They did lower the key on at least one song in the 80's - Crying in the Rain, and it sounded fine. I notice a lot of older artists doing that, and in a lot of cases, it works fine. Burton Cummings has dropped a lot of his Guess Who stuff down a step, no problem. Better to do that than find yourself straining for notes that aren't there anymore. I think the Everlys just got tired of touring. After the 3 albums they did in the 80's, they couldn't come to an agreement on any further recording. Don wanted them to do an album of old country songs, kind of a Songs Our Daddy Taught Us 2. I don't know what Phil wanted, maybe he felt he'd proved himself, didn't have anything left. It's gotta be discouraging when you have tried umpteen times to "come back", and the records only sell modestly or poorly. They didn't do too bad in the 80's, but they were too country for the pop stations, and country stations thought of them as rock 'n' rollers.
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« Reply #47 on: January 12, 2014, 07:38:04 AM »

Phil mentioned in some interviews that he just doesn't want to go on tour. Dunno if there were other reasons as well.

Here's an appearance by Don in 2011 at a Paul Simon show. I haven't seen or heard other recent appearances by him.
http://www.youtube.com/watch?v=I1QGjEmo-_c
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a diseased bunch of mo'fos if there ever was one… their beauty is so awesome that listening to them at their best is like being in some vast dream cathedral decorated with a thousand gleaming American pop culture icons.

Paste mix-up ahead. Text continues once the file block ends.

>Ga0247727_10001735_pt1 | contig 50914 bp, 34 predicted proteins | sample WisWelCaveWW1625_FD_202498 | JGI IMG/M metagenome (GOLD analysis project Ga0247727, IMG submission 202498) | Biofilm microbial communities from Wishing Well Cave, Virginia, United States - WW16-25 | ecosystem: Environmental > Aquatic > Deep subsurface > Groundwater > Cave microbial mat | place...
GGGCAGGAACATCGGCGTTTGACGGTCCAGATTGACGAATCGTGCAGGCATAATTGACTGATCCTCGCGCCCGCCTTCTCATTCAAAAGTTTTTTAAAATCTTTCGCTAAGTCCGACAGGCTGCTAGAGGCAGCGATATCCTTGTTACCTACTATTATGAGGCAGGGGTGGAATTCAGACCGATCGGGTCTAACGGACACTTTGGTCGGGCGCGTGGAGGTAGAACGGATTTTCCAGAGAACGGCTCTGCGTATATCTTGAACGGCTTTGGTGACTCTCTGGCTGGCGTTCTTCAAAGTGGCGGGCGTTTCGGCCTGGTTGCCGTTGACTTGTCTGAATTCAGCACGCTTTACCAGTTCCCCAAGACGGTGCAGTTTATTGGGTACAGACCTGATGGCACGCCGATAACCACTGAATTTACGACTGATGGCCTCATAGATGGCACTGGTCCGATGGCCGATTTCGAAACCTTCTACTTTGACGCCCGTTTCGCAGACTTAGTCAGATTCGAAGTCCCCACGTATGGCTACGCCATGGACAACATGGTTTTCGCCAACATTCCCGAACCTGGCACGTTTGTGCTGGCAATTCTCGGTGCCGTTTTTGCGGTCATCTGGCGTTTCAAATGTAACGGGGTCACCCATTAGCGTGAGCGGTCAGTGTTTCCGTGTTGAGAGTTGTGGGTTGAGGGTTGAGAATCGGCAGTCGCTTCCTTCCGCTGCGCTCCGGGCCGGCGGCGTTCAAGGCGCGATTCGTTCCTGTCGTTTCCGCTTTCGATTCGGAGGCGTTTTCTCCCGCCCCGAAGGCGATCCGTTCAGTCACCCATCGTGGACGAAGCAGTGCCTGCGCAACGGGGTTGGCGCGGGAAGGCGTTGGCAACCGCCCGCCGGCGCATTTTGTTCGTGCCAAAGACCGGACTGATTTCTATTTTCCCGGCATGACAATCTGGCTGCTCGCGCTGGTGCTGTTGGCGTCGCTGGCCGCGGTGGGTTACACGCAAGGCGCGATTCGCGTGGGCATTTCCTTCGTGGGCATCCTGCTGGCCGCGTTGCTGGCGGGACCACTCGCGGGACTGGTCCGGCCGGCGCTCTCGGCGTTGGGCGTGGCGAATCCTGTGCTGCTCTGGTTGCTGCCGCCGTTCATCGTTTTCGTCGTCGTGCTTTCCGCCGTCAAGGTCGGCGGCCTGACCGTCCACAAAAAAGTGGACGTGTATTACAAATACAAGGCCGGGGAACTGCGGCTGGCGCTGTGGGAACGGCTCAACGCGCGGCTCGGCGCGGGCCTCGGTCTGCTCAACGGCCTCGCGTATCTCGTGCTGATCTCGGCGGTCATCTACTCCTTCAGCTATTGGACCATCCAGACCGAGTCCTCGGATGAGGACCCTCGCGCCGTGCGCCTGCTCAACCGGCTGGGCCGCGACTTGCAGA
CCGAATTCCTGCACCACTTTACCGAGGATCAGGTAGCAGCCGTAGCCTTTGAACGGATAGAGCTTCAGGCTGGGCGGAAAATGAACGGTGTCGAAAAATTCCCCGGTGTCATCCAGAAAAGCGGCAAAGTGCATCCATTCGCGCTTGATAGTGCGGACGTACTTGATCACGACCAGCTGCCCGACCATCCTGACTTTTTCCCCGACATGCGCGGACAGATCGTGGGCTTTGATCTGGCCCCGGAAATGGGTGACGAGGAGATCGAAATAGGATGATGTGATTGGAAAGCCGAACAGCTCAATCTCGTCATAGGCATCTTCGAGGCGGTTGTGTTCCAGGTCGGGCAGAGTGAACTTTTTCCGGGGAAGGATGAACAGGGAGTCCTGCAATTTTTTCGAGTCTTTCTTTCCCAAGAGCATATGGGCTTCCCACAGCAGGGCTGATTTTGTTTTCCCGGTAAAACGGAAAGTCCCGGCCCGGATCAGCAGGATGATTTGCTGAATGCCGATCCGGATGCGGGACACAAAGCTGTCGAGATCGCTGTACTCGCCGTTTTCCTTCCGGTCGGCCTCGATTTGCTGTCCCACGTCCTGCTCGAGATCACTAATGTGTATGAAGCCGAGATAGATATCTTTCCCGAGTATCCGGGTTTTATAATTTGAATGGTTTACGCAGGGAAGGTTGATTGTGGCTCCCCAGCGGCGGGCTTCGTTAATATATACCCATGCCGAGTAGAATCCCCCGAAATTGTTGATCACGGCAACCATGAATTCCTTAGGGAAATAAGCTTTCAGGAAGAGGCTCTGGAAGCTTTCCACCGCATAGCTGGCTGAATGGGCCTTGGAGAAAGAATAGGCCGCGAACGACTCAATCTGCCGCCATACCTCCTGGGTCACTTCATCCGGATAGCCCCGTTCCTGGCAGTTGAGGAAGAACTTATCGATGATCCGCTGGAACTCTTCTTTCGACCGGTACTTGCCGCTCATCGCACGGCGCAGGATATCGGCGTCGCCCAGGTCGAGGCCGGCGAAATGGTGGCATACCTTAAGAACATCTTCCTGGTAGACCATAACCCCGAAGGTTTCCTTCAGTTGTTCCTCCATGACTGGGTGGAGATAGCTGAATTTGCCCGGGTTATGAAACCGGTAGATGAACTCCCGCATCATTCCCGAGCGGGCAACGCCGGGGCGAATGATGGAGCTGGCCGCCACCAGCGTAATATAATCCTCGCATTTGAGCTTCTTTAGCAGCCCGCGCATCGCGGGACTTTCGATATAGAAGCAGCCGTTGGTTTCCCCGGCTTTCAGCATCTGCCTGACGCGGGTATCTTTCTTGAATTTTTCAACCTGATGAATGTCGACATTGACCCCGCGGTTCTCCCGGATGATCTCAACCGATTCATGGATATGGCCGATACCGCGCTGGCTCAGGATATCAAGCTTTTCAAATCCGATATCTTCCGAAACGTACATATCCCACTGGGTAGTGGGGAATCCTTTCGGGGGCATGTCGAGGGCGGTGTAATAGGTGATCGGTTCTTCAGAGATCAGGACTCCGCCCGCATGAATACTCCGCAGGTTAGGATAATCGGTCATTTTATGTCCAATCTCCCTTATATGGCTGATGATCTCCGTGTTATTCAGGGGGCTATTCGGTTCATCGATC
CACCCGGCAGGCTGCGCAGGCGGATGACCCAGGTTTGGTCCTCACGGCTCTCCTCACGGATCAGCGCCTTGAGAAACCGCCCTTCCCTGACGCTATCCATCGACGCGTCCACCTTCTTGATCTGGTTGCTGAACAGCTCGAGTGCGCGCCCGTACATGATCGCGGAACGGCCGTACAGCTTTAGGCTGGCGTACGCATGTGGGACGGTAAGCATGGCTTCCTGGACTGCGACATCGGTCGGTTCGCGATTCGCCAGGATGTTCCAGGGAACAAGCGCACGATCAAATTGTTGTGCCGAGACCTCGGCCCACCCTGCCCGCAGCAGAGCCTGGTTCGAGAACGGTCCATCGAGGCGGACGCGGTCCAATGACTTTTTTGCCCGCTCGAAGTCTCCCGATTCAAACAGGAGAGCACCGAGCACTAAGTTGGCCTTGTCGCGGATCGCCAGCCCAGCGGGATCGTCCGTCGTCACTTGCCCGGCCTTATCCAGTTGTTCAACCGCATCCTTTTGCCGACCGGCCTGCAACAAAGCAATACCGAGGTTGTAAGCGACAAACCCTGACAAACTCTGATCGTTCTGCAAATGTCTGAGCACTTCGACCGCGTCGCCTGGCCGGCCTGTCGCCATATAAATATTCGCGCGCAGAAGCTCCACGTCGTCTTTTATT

- Lester Bangs on The Beach Boys


PRO SHOT BEACH BOYS CONCERTS - LIST


To sum it up, they blew it, they blew it consistently, they continue to blow it, it is tragic and this pathological problem caused The Beach Boys' greatest music to be so underrated by the general public.

- Jack Rieley
Ron
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« Reply #48 on: January 13, 2014, 08:27:05 AM »

My favorite song of theirs is Let It Be Me, I like how in the bridges it sounds like one of them is playing acoustic and the other is playing electric.  I'm not sure if that's how they recorded it, just always imagined it that way.  I think it's a very impressive song. 

When I was a kid I really liked "Wake Up Little Susie" too. 

My dad used to tell me this story all the time where he and his girlfriend saw them at a club one night, they went in and didn't even know anybody was going to perform, so they got a table right near the stage, and then the Everly Brothers came out and played.  This would have been in California sometime in the early 80's.  He said they were amazing and he was so thrilled that he got to see them, and be sitting 10 feet from them the whole show.

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KittyKat
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« Reply #49 on: January 13, 2014, 11:58:11 AM »

Phil mentioned in some interviews that he just doesn't want to go on tour. Dunno if there were other reasons as well.

Here's an appearance by Don in 2011 at a Paul Simon show. I haven't seen or heard other recent appearances by him.
http://www.youtube.com/watch?v=I1QGjEmo-_c

Thanks for that clip. Good to see Don looking well. Perhaps Phil was right about lowering the keys, because Don sounds a little strained on the high notes there. It also seems as though both brothers were ready to retire. Nice that they left on a high note. Phil was still active with his son's guitar string company, so he was having a good life himself after retirement.